Anthropometric and reproductive factors and risk of esophageal and gastric cancer by subtype and subsite: Results from the European Prospective Investigation into Cancer and Nutrition (EPIC) cohort

Harinakshi Sanikini, David C Muller, Marisa Sophiea, Sabina Rinaldi, Antonio Agudo, Eric J Duell, Elisabete Weiderpass, Kim Overvad, Anne Tjønneland, Jytte Halkjaer, Marie-Christine Boutron-Ruault, Franck Carbonnel, Iris Cervenka, Heiner Boeing, Rudolf Kaaks, Tilman Kühn, Antonia Trichopoulou, Georgia Martimianaki, Anna Karakatsani, Valeria PalaDomenico Palli, Amalia Mattiello, Rosario Tumino, Carlotta Sacerdote, Guri Skeie, Charlotta Rylander, María-Dolores Chirlaque López, Maria-Jose Sánchez, Eva Ardanaz, Sara Regnér, Tanja Stocks, Bas Bueno-de-Mesquita, Roel C H Vermeulen, Dagfinn Aune, Tammy Y N Tong, Nathalie Kliemann, Neil Murphy, Marc Chadeau-Hyam, Marc J Gunter, Amanda J Cross

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Abstract

Obesity has been associated with upper gastrointestinal cancers; however, there are limited prospective data on associations by subtype/subsite. Obesity can impact hormonal factors, which have been hypothesized to play a role in these cancers. We investigated anthropometric and reproductive factors in relation to esophageal and gastric cancer by subtype and subsite for 476,160 participants from the European Prospective Investigation into Cancer and Nutrition cohort. Multivariable hazard ratios (HRs) and 95% confidence intervals (CIs) were estimated using Cox models. During a mean follow-up of 14 years, 220 esophageal adenocarcinomas (EA), 195 esophageal squamous cell carcinomas, 243 gastric cardia (GC) and 373 gastric noncardia (GNC) cancers were diagnosed. Body mass index (BMI) was associated with EA in men (BMI ≥30 vs. 18.5-25 kg/m2 : HR = 1.94, 95% CI: 1.25-3.03) and women (HR = 2.66, 95% CI: 1.15-6.19); however, adjustment for waist-to-hip ratio (WHR) attenuated these associations. After mutual adjustment for BMI and HC, respectively, WHR and waist circumference (WC) were associated with EA in men (HR = 3.47, 95% CI: 1.99-6.06 for WHR >0.96 vs. <0.91; HR = 2.67, 95% CI: 1.52-4.72 for WC >98 vs. <90 cm) and women (HR = 4.40, 95% CI: 1.35-14.33 for WHR >0.82 vs. <0.76; HR = 5.67, 95% CI: 1.76-18.26 for WC >84 vs. <74 cm). WHR was also positively associated with GC in women, and WC was positively associated with GC in men. Inverse associations were observed between parity and EA (HR = 0.38, 95% CI: 0.14-0.99; >2 vs. 0) and age at first pregnancy and GNC (HR = 0.54, 95% CI: 0.32-0.91; >26 vs. <22 years); whereas bilateral ovariectomy was positively associated with GNC (HR = 1.87, 95% CI: 1.04-3.36). These findings support a role for hormonal pathways in upper gastrointestinal cancers.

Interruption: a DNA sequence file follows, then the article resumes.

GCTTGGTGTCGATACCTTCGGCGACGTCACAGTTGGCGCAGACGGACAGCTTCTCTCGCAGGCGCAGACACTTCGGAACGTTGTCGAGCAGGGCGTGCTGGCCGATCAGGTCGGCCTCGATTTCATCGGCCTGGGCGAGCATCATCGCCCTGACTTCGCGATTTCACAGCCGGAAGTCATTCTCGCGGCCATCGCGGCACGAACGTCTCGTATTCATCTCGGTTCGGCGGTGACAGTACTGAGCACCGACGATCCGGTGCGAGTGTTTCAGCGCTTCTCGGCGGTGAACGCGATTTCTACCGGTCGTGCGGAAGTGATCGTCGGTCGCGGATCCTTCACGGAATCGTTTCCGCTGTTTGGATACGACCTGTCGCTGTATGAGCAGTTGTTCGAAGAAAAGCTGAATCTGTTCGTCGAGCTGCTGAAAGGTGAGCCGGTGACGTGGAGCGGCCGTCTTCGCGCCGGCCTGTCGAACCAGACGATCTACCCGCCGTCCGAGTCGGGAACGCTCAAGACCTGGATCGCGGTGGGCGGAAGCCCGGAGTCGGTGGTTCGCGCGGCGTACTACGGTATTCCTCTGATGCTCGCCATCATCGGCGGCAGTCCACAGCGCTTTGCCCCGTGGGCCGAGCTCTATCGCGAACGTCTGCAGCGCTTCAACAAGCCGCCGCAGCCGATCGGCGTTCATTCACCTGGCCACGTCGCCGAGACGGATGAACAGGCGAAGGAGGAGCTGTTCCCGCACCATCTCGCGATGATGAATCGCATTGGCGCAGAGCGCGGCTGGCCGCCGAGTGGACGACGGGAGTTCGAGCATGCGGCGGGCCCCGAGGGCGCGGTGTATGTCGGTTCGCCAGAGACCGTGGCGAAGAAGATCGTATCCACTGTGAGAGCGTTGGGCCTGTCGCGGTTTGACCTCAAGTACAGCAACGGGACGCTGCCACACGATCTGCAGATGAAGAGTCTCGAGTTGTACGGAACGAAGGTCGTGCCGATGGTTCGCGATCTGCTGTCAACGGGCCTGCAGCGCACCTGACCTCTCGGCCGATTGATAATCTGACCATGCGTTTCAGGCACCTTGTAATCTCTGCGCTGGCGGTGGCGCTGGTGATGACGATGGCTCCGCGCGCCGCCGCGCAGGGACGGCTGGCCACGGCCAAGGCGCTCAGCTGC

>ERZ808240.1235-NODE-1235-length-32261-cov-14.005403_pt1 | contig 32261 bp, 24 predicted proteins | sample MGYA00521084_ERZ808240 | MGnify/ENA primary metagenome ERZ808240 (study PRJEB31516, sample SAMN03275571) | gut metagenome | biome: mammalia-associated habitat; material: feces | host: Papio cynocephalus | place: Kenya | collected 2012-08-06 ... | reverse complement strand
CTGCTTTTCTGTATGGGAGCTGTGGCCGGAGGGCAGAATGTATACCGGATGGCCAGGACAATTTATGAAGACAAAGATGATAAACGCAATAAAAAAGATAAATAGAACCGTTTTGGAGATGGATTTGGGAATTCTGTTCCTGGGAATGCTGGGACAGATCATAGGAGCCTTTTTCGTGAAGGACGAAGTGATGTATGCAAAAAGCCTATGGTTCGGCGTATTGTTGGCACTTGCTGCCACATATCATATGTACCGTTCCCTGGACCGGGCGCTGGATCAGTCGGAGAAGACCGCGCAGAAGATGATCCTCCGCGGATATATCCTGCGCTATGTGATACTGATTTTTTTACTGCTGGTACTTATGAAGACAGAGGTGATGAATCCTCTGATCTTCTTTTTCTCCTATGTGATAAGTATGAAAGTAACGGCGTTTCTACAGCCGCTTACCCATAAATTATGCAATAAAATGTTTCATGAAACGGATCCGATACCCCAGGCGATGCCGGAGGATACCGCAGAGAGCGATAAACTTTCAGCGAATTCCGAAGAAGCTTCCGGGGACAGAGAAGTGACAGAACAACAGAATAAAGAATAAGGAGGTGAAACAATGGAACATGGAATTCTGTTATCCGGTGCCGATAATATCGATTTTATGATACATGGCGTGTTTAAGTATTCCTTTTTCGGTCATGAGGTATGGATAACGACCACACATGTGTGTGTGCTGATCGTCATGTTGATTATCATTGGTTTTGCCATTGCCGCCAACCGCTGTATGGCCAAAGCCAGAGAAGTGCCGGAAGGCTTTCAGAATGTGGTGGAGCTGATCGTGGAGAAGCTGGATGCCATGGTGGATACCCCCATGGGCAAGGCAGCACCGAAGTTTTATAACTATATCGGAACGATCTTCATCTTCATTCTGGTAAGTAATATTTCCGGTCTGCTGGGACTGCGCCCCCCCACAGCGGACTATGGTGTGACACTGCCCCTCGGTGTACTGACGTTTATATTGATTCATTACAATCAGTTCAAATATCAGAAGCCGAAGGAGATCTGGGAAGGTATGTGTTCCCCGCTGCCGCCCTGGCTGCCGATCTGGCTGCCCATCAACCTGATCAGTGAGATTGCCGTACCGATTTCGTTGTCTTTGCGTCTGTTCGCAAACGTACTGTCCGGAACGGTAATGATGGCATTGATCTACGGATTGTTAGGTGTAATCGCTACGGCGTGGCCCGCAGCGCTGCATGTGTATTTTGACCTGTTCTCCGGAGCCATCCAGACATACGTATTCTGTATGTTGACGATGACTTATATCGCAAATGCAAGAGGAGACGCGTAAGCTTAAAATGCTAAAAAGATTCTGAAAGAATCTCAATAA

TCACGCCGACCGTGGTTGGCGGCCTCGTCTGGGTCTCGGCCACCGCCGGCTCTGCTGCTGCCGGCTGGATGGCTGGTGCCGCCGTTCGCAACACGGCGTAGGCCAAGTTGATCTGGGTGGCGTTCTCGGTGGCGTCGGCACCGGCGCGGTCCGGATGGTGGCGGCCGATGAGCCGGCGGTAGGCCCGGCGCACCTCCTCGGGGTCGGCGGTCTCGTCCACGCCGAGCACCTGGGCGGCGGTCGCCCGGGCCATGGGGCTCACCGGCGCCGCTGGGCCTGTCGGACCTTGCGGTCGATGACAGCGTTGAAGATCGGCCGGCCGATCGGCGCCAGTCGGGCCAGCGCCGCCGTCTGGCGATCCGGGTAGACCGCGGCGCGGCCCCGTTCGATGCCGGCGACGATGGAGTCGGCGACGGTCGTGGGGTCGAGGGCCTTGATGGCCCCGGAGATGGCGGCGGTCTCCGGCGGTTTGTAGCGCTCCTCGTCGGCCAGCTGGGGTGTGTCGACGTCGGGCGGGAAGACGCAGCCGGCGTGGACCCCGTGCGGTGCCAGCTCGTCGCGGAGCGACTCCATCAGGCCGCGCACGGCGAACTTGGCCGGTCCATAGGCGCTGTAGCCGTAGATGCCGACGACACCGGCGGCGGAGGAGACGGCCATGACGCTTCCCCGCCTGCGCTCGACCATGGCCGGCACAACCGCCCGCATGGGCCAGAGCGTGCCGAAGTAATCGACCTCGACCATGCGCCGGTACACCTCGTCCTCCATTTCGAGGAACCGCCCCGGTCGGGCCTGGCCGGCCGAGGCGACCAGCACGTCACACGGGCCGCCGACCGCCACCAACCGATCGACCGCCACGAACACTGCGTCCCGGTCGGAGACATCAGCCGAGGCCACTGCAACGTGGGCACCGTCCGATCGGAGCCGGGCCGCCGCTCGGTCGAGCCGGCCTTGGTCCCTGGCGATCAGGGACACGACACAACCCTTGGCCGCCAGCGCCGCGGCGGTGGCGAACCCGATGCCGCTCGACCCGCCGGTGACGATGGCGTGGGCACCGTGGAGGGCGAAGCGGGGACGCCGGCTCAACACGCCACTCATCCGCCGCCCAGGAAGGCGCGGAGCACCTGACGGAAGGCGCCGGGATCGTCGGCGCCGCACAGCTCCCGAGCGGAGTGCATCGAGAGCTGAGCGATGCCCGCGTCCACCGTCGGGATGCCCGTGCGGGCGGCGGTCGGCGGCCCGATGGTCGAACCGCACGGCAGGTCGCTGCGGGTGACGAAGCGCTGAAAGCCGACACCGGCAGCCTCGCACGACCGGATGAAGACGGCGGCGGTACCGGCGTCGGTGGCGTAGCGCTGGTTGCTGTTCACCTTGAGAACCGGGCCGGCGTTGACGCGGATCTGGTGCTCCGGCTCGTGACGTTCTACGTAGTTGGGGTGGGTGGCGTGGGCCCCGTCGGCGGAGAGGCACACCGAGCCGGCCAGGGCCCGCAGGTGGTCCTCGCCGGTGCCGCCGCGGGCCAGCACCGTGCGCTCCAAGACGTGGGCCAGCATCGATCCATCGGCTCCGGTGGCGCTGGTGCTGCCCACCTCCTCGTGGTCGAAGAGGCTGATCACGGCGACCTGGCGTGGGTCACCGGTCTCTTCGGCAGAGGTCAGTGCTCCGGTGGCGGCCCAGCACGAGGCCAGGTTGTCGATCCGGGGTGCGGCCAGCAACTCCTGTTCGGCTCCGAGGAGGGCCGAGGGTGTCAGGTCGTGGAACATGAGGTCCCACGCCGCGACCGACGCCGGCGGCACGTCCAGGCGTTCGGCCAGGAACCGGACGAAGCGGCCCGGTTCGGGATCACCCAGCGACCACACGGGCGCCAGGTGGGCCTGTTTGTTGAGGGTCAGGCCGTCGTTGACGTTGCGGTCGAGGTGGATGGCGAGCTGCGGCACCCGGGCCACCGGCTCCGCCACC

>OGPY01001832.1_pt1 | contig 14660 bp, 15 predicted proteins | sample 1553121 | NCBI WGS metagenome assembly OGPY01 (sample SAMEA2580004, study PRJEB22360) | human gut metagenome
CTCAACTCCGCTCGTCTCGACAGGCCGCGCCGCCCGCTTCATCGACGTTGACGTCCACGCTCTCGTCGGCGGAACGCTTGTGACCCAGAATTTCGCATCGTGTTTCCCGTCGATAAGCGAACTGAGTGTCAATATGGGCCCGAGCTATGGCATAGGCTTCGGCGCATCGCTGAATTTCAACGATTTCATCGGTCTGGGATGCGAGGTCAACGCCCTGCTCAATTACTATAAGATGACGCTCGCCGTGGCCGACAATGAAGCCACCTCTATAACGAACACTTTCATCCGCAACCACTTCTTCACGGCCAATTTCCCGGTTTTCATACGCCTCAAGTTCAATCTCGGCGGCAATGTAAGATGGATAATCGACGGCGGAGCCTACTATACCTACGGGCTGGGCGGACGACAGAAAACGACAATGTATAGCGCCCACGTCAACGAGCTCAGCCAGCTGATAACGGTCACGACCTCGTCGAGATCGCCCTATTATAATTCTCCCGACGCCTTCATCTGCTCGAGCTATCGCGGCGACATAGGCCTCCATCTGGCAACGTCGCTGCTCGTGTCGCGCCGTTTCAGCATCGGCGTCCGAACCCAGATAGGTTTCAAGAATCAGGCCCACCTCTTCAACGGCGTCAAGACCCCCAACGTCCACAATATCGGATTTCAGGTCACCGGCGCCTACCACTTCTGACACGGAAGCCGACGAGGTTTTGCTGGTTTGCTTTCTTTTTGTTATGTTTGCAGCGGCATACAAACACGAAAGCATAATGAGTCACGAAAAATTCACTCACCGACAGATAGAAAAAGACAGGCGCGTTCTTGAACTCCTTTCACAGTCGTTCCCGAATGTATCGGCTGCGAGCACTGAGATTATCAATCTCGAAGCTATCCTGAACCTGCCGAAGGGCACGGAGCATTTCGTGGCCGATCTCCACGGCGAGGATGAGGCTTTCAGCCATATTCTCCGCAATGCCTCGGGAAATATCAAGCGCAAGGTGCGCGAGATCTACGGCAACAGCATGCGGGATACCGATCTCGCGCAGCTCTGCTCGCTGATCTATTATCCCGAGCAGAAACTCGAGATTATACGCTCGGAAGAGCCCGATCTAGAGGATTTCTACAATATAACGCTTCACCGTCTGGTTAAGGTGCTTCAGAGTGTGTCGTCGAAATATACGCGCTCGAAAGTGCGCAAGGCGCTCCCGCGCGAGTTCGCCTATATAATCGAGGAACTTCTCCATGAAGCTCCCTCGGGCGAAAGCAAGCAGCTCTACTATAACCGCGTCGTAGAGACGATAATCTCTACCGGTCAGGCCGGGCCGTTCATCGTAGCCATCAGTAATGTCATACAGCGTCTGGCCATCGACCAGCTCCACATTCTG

Original languageEnglish
Pages (from-to)929-942
Number of pages14
JournalInternational Journal of Cancer
Volume146
Issue number4
Early online date03 May 2019
DOIs
Publication statusPublished - 15 Feb 2020

Bibliographical note

© 2019 The Authors. International Journal of Cancer published by John Wiley & Sons Ltd on behalf of UICC.

Keywords

  • Anthropometry
  • Body Fat Distribution
  • Cohort Studies
  • Esophageal Neoplasms/classification
  • Europe/epidemiology
  • Female
  • Humans
  • Male
  • Middle Aged
  • Proportional Hazards Models
  • Prospective Studies
  • Reproductive History
  • Risk Factors
  • Stomach Neoplasms/classification

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    Sanikini, H., Muller, D. C., Sophiea, M., Rinaldi, S., Agudo, A., Duell, E. J., Weiderpass, E., Overvad, K., Tjønneland, A., Halkjaer, J., Boutron-Ruault, M-C., Carbonnel, F., Cervenka, I., Boeing, H., Kaaks, R., Kühn, T., Trichopoulou, A., Martimianaki, G., Karakatsani, A., ... Cross, A. J. (2020). Anthropometric and reproductive factors and risk of esophageal and gastric cancer by subtype and subsite: Results from the European Prospective Investigation into Cancer and Nutrition (EPIC) cohort. International Journal of Cancer, 146(4), 929-942. https://doi.org/10.1002/ijc.32386